Carole Spotts and her friend Susan Barrentine call themselves the real-life "Thelma and Louise." Those 1990's movie characters gained fame for running from the law.
Carole and Susan are driving 70 miles round trip, to Idaho and back, to get a substance banned in their home state of Washington. CBS News correspondent Ben Tracy followed them into the deep, dark corners of - the dishwasher detergent aisle.
They're on the hunt for detergent made with phosphates - chemicals known to get your dishes clean. They're bringing the dishwasher soap back to Spokane because phosphate detergents can't be sold there - though it's still legal to use them.
When phosphates go down the drain, they end up in rivers and lakes - causing algae to grow. The algae steals the oxygen from fish and other aquatic life.
Phosphates were banned nationwide from laundry detergents in the 1990's. This month they've been banned in dishwater detergents in Washington and at least 15 other states.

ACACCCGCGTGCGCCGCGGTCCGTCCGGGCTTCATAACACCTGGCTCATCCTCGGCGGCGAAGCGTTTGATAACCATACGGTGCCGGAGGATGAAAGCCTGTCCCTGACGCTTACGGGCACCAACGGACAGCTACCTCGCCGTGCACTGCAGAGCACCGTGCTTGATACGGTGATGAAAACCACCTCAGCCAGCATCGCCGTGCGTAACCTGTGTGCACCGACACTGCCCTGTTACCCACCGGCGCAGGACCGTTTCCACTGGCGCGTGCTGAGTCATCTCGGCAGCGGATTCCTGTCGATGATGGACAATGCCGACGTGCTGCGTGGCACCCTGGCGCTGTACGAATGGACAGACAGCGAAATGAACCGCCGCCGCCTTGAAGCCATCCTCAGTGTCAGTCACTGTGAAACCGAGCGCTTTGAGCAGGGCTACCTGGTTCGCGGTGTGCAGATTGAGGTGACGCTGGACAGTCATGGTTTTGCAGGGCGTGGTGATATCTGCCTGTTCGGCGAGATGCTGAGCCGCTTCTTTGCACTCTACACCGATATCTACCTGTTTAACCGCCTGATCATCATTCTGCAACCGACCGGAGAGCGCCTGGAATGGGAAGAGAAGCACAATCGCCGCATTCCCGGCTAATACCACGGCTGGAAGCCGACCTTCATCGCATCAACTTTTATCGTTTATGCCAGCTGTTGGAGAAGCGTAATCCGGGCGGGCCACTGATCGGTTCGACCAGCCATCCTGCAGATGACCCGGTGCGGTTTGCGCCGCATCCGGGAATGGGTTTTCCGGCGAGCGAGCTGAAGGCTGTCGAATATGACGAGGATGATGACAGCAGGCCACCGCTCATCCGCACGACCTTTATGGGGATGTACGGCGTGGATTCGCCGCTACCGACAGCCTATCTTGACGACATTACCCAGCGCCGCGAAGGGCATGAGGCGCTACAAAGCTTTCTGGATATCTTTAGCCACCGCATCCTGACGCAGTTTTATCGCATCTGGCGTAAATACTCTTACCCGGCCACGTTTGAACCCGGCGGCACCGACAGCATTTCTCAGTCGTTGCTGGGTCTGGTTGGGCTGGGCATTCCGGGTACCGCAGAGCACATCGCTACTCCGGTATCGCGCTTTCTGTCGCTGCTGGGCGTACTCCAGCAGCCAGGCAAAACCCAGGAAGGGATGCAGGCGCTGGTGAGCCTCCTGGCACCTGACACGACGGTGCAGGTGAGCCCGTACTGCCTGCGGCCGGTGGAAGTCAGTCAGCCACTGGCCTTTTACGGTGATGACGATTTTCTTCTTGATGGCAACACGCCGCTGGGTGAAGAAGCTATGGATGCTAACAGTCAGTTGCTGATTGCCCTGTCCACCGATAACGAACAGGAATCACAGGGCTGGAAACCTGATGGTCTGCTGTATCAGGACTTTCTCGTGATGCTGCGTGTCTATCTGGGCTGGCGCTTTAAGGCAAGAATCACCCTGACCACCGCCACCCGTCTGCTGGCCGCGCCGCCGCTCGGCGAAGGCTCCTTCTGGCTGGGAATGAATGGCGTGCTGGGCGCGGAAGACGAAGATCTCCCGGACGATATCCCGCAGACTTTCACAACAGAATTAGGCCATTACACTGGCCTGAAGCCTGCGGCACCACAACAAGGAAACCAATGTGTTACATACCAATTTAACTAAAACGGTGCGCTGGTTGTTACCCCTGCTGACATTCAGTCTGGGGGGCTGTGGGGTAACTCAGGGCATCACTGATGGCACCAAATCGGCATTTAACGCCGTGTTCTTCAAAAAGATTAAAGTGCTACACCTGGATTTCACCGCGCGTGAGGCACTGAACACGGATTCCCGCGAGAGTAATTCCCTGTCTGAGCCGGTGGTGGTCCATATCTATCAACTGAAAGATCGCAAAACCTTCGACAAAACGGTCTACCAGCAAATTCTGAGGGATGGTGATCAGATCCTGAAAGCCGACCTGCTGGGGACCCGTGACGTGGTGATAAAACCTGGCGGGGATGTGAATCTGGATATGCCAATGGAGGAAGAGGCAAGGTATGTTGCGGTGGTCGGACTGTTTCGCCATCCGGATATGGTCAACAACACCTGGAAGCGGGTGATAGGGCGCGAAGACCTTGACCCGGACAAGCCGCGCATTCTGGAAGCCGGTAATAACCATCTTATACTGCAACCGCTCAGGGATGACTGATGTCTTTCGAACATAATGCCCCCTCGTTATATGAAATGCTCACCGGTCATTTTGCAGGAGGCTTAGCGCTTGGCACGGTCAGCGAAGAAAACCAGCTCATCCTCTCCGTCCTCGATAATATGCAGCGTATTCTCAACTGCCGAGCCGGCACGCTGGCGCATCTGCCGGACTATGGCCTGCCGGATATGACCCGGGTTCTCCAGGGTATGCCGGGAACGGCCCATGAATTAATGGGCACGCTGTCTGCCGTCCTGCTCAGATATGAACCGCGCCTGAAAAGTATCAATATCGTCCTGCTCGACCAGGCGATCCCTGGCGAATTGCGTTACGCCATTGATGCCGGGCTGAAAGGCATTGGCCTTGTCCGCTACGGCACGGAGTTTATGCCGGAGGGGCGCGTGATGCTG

Carole worries about the environment, but says the non-phosphate cleaners just don't work - leaving a film on everything from spatulas to her glasses.
She showed off a bowl taken from her dishwasher that had spots and food debris.
"Most women aren't going to put up with this,'' she said
Ben Tracy agreed: "I'm a guy. I wouldn't put up with that. That is nasty."
Detergent manufacturers admit non-phosphate products haven't always worked well but say new formulas now hitting store shelves are much better.
In the meantime, Carole still smuggles her soap from Idaho. She says she'd be happy to use the new detergents, once they have a more spotless record.
"Carol Spotts likes spotless dishes."